The name “Molly Pitcher” and her actions helping to “man” a cannon at the Battle of Monmouth in 1778 might strike a chord of recognition among those familiar with the American Revolution. Much less known is a heroine of the War of 1812, who also helped serve a gun two hundred years ago on November 22. Betsy Doyle, wife of a US artilleryman at Fort Niagara, New York, stood by the soldiers stationed on a gun platform during a ferocious exchange of cannon fire with British-held Fort George across the Niagara River.
|This satirical print, published by William Charles in 1812 or 1813, pokes fun at military life. The large number of women and children depicted in this cartoon only slightly exaggerates the situation in the US Army of the War of 1812.|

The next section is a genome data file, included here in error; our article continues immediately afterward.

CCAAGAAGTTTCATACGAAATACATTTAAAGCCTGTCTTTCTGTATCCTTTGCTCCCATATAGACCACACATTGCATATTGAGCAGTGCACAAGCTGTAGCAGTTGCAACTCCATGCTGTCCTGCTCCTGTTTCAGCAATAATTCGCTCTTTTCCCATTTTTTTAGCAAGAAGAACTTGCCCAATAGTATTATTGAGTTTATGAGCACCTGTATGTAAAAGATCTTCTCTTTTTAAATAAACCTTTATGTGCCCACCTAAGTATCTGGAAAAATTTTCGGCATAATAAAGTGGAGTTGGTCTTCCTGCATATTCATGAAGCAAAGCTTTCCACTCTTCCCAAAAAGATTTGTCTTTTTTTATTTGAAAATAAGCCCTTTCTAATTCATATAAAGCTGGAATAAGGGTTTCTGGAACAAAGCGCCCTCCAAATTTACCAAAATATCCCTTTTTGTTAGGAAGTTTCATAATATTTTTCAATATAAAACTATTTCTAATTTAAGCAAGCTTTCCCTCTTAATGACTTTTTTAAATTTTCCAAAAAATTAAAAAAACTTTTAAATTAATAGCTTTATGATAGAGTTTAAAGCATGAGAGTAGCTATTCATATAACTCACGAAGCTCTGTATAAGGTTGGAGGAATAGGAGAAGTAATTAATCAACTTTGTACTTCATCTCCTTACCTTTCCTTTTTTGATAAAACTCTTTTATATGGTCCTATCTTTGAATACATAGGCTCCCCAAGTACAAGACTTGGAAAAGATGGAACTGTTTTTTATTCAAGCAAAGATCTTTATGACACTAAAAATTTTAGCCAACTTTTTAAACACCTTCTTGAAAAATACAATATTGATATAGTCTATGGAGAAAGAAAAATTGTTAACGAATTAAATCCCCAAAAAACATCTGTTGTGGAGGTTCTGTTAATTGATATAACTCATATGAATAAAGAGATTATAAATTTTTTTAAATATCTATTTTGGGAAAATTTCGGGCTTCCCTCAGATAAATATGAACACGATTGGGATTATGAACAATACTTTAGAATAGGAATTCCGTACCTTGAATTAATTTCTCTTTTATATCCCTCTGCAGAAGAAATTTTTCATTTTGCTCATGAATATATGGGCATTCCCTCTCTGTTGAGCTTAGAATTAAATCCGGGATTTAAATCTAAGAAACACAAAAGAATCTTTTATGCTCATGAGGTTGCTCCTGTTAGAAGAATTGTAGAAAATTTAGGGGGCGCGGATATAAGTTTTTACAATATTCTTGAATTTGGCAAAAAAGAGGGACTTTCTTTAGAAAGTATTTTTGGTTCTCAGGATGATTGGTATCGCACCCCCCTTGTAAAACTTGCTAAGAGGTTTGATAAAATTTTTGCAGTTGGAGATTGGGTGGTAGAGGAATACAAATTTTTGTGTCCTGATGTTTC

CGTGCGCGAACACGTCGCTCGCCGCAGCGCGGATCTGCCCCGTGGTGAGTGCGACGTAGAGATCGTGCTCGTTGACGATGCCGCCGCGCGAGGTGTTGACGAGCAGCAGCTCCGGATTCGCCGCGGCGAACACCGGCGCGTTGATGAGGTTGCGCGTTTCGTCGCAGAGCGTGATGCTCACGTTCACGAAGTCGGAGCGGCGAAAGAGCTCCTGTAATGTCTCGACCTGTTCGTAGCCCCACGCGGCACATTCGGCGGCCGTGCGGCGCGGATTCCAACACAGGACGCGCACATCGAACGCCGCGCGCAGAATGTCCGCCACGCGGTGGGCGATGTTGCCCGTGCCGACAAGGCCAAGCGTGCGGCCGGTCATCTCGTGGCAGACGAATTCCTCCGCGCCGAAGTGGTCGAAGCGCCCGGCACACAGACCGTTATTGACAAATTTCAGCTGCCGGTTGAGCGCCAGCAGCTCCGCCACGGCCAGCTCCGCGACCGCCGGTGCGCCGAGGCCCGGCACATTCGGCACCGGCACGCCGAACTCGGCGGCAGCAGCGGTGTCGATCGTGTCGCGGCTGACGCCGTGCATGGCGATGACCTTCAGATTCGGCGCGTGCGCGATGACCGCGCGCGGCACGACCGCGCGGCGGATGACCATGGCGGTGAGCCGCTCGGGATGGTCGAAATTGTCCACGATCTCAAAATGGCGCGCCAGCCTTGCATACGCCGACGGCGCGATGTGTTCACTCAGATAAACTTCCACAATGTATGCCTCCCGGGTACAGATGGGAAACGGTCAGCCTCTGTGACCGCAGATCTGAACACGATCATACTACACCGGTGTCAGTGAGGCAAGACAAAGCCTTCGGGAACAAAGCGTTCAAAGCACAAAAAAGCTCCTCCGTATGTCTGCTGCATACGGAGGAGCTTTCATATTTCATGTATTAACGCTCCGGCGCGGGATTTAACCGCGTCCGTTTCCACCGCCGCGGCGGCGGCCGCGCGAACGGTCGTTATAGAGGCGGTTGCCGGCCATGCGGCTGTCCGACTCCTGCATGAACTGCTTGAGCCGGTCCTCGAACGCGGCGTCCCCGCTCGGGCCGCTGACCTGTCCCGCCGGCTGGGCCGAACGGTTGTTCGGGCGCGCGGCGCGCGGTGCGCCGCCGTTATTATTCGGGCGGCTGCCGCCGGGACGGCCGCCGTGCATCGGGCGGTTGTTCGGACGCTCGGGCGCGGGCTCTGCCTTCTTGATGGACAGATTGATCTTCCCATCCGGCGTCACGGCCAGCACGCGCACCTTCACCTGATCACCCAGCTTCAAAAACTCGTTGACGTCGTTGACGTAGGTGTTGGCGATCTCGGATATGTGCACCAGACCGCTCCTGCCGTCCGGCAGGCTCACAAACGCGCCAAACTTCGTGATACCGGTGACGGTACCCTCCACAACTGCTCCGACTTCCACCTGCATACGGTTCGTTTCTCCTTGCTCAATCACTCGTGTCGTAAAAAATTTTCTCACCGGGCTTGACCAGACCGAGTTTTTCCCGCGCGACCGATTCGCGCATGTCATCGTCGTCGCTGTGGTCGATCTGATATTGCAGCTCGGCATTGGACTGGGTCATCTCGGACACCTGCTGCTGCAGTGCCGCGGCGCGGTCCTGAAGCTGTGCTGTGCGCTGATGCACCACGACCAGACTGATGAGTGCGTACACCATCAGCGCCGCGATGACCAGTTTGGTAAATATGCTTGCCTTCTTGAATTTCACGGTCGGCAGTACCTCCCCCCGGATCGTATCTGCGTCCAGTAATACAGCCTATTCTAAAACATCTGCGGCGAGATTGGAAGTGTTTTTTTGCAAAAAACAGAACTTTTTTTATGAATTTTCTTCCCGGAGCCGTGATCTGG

When the cannon began to roar on November 22, 1812, Betsy abandoned her washtub and offered her services to a gun crew from her husband’s regiment. During the ensuing barrage, she carried red-hot cannon balls from the furnace to the gun where they were fired at Fort George, 1,300 yards away. Fort Niagara’s commandant took note and reported that Betsy “showed a fortitude equal to the Maid of Orleans.”
The participation of women in America’s wars is recorded in many scattered sources—order books, letters, journals, and official records for all of America’s early wars, and these sources are well represented at the Clements Library.